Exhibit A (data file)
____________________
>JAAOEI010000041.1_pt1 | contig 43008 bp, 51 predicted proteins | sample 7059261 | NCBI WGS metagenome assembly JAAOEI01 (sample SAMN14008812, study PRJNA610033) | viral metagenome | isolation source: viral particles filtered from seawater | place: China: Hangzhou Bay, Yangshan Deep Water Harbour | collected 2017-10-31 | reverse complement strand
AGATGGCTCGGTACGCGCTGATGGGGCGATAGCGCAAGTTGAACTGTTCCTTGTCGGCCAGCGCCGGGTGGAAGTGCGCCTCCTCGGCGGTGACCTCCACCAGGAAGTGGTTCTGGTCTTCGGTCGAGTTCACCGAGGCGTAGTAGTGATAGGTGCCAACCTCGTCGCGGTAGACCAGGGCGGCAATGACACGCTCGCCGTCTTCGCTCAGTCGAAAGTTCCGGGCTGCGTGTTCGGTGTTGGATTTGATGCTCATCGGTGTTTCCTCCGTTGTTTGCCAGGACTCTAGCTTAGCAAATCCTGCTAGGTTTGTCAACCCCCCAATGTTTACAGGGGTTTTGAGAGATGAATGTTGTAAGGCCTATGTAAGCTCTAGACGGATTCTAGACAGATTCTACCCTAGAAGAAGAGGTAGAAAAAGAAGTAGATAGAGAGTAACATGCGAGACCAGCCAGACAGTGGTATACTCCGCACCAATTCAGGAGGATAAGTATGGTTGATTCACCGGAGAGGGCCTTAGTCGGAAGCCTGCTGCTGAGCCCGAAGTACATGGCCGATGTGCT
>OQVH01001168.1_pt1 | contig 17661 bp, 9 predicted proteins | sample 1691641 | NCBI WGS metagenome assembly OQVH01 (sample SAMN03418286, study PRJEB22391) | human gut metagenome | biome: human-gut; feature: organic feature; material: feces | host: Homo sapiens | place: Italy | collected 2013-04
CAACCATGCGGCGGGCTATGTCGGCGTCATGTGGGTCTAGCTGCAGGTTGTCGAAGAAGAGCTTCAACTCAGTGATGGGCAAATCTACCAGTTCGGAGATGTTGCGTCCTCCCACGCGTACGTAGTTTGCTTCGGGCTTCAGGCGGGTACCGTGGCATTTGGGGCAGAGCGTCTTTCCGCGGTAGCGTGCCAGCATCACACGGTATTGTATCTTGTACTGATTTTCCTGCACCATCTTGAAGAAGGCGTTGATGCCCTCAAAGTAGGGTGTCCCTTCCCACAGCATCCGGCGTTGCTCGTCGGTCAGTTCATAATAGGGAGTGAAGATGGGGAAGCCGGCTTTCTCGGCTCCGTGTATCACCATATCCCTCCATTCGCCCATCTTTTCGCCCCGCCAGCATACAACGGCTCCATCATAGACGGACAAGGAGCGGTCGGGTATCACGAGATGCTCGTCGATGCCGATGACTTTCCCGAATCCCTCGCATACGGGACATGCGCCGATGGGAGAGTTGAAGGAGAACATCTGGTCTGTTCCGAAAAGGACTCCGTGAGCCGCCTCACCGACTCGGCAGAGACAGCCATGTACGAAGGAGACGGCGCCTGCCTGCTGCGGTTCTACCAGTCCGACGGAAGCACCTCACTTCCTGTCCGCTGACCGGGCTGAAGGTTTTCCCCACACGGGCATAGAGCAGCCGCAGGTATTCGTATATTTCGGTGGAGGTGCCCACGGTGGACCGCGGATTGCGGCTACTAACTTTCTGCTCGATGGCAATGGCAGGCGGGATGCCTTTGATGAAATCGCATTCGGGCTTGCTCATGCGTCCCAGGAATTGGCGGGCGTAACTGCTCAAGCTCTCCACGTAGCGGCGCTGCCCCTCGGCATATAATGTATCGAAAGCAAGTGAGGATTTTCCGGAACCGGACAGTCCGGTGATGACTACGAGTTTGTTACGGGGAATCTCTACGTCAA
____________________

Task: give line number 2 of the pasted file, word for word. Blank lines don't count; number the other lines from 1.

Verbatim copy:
AGATGGCTCGGTACGCGCTGATGGGGCGATAGCGCAAGTTGAACTGTTCCTTGTCGGCCAGCGCCGGGTGGAAGTGCGCCTCCTCGGCGGTGACCTCCACCAGGAAGTGGTTCTGGTCTTCGGTCGAGTTCACCGAGGCGTAGTAGTGATAGGTGCCAACCTCGTCGCGGTAGACCAGGGCGGCAATGACACGCTCGCCGTCTTCGCTCAGTCGAAAGTTCCGGGCTGCGTGTTCGGTGTTGGATTTGATGCTCATCGGTGTTTCCTCCGTTGTTTGCCAGGACTCTAGCTTAGCAAATCCTGCTAGGTTTGTCAACCCCCCAATGTTTACAGGGGTTTTGAGAGATGAATGTTGTAAGGCCTATGTAAGCTCTAGACGGATTCTAGACAGATTCTACCCTAGAAGAAGAGGTAGAAAAAGAAGTAGATAGAGAGTAACATGCGAGACCAGCCAGACAGTGGTATACTCCGCACCAATTCAGGAGGATAAGTATGGTTGATTCACCGGAGAGGGCCTTAGTCGGAAGCCTGCTGCTGAGCCCGAAGTACATGGCCGATGTGCT